Low Back Pain
Chronic or acute back pain felt in the back—sometimes radiating to other areas. Low-level to intense.
- Degenerative disc disease
- Facet arthritis (Arthritis)
- Herniated disc
- Post laminectomy syndrome
- Radiculopathy (Sciatica)
- Sacroiliac dysfunction
- Spinal stenosis
Degeneration of one or more intervertebral discs of the spine, often called “degenerative disc disease” (DDD). Of uncertain etiology, DDD is a pathological process that may cause acute or chronic pain in the low back.
A syndrome in which the joints of the spine cause back pain. The condition can lead to spinal osteoarthritis, an even more severe condition sometimes referred to as spondylosis.
A condition also known as a “slipped disc,” it is the result of a tear of the outer covering of an intervertebral disc. Characterized by a “bulging out” of the central portion of the disc, herniated disc conditions are the result of the aging of the spine, trauma, or stretching and straining.
Also known as failed back syndrome, it is a condition characterized by persistent pain following back procedures or surgery.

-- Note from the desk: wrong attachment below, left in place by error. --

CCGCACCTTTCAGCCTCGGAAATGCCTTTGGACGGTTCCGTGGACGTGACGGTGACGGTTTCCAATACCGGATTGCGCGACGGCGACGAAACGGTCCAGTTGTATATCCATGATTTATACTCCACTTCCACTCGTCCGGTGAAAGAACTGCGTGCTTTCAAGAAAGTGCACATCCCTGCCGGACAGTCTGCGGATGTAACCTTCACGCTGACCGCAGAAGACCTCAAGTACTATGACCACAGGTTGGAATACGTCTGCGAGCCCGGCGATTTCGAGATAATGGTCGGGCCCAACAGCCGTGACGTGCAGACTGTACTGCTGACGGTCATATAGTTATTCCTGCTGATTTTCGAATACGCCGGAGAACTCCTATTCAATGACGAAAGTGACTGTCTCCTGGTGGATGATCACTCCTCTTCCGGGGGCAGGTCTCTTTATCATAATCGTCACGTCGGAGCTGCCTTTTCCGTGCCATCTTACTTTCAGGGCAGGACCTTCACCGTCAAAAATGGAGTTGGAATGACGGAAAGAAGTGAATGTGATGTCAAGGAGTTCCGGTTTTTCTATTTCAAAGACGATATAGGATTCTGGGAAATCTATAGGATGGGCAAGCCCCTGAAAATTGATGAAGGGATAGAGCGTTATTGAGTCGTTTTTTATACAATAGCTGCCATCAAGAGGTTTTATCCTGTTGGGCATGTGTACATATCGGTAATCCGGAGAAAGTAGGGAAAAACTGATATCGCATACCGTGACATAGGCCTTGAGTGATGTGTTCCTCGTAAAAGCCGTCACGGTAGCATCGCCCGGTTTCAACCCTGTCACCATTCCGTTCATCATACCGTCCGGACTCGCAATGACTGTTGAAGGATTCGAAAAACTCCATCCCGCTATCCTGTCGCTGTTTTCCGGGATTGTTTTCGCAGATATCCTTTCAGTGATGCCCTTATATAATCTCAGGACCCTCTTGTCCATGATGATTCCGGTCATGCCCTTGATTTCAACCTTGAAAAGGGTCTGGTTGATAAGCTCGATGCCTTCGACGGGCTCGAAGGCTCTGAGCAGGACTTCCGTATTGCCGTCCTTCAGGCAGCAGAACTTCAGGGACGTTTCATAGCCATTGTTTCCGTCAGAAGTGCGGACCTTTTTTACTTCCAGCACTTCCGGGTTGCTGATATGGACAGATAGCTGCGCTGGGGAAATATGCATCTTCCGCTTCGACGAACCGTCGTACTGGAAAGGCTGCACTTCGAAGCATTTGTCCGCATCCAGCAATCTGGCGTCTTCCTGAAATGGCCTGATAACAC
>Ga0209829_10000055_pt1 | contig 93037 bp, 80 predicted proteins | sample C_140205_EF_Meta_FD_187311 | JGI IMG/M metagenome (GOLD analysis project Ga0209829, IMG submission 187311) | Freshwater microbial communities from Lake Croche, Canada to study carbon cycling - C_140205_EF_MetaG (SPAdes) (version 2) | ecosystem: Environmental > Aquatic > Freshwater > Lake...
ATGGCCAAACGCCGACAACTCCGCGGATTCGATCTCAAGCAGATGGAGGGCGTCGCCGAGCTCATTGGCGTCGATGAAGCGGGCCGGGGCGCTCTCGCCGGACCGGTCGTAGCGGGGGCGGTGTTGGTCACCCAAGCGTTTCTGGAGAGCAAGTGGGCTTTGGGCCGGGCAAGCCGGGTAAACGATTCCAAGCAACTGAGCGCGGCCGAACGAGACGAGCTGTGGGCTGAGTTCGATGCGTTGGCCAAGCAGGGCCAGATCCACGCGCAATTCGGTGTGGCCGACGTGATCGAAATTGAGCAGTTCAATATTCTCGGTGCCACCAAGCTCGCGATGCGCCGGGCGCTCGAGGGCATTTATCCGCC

Pain resulting from a compression of a spinal root nerve. Pain is typically felt at the nerve’s location, but may also radiate to the area of the body served by that nerve.
Caused by abnormal, too much, or too little motion in the sacroiliac joint, this syndrome is also called sacroiliac joint disorder, sacroiliac joint disease, sacroiliac joint syndrome or sacroiliac syndrome. It may be debilitating due to inflammation of the sacroiliac joint.
An abnormal narrowing (stenosis) of the spinal canal that may occur in any of the regions of the spine. This narrowing causes a restriction to the spinal canal, resulting in a neurological deficit. Pain, numbness, and loss of motor control are typical symptoms.